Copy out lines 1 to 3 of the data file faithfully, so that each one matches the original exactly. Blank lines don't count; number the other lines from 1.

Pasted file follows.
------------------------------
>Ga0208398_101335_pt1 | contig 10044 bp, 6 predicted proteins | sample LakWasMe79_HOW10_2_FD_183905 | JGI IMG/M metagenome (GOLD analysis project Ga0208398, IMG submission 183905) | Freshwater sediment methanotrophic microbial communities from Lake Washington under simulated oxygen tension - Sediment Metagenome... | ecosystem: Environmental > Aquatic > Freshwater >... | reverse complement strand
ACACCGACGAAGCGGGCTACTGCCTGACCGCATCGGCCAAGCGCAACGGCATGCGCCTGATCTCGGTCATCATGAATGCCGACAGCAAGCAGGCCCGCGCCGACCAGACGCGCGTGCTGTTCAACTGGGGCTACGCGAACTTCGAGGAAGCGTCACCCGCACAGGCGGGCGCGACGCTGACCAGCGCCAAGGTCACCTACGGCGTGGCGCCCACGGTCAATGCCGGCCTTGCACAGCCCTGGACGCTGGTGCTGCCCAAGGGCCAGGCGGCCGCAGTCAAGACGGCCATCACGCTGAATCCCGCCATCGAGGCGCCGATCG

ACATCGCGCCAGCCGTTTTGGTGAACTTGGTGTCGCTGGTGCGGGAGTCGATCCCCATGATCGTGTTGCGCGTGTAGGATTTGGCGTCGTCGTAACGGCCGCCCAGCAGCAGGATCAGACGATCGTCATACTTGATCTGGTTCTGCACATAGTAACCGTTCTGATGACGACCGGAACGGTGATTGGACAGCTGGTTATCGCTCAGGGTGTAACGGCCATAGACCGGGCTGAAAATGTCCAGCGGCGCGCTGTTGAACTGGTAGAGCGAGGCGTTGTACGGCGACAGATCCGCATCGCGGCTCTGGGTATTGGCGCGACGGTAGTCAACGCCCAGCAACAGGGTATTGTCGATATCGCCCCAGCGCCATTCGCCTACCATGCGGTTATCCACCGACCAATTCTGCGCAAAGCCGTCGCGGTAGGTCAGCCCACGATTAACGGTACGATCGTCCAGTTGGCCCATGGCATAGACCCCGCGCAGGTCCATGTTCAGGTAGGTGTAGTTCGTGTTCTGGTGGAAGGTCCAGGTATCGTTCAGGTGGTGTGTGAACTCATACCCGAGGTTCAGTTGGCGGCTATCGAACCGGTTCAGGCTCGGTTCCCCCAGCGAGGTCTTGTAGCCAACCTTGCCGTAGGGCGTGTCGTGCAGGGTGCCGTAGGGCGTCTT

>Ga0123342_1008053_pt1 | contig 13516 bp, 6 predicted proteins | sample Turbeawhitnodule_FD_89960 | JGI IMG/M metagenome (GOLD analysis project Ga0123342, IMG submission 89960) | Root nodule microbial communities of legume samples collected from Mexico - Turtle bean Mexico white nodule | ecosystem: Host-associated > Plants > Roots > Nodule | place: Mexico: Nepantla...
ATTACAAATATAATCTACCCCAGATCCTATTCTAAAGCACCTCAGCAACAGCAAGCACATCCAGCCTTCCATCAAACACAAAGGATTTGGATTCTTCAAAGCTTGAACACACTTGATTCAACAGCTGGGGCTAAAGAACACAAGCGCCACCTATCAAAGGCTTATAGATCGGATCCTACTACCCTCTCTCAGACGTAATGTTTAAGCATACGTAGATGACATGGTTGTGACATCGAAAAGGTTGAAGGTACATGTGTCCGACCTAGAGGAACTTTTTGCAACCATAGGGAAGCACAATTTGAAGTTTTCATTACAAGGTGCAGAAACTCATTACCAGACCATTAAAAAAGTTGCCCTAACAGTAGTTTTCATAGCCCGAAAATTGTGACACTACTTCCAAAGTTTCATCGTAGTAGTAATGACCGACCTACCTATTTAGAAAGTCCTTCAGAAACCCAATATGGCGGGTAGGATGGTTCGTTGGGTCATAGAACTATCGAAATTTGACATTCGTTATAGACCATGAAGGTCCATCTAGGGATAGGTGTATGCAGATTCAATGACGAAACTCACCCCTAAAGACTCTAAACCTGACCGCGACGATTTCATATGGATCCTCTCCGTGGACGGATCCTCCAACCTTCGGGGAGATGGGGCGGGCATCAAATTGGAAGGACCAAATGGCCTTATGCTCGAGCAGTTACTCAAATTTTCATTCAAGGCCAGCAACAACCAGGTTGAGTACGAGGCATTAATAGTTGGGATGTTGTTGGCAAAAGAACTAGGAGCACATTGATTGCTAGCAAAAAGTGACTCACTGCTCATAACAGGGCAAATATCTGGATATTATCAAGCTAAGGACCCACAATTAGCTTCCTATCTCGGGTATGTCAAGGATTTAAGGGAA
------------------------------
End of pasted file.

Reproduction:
>Ga0208398_101335_pt1 | contig 10044 bp, 6 predicted proteins | sample LakWasMe79_HOW10_2_FD_183905 | JGI IMG/M metagenome (GOLD analysis project Ga0208398, IMG submission 183905) | Freshwater sediment methanotrophic microbial communities from Lake Washington under simulated oxygen tension - Sediment Metagenome... | ecosystem: Environmental > Aquatic > Freshwater >... | reverse complement strand
ACACCGACGAAGCGGGCTACTGCCTGACCGCATCGGCCAAGCGCAACGGCATGCGCCTGATCTCGGTCATCATGAATGCCGACAGCAAGCAGGCCCGCGCCGACCAGACGCGCGTGCTGTTCAACTGGGGCTACGCGAACTTCGAGGAAGCGTCACCCGCACAGGCGGGCGCGACGCTGACCAGCGCCAAGGTCACCTACGGCGTGGCGCCCACGGTCAATGCCGGCCTTGCACAGCCCTGGACGCTGGTGCTGCCCAAGGGCCAGGCGGCCGCAGTCAAGACGGCCATCACGCTGAATCCCGCCATCGAGGCGCCGATCG

ACATCGCGCCAGCCGTTTTGGTGAACTTGGTGTCGCTGGTGCGGGAGTCGATCCCCATGATCGTGTTGCGCGTGTAGGATTTGGCGTCGTCGTAACGGCCGCCCAGCAGCAGGATCAGACGATCGTCATACTTGATCTGGTTCTGCACATAGTAACCGTTCTGATGACGACCGGAACGGTGATTGGACAGCTGGTTATCGCTCAGGGTGTAACGGCCATAGACCGGGCTGAAAATGTCCAGCGGCGCGCTGTTGAACTGGTAGAGCGAGGCGTTGTACGGCGACAGATCCGCATCGCGGCTCTGGGTATTGGCGCGACGGTAGTCAACGCCCAGCAACAGGGTATTGTCGATATCGCCCCAGCGCCATTCGCCTACCATGCGGTTATCCACCGACCAATTCTGCGCAAAGCCGTCGCGGTAGGTCAGCCCACGATTAACGGTACGATCGTCCAGTTGGCCCATGGCATAGACCCCGCGCAGGTCCATGTTCAGGTAGGTGTAGTTCGTGTTCTGGTGGAAGGTCCAGGTATCGTTCAGGTGGTGTGTGAACTCATACCCGAGGTTCAGTTGGCGGCTATCGAACCGGTTCAGGCTCGGTTCCCCCAGCGAGGTCTTGTAGCCAACCTTGCCGTAGGGCGTGTCGTGCAGGGTGCCGTAGGGCGTCTT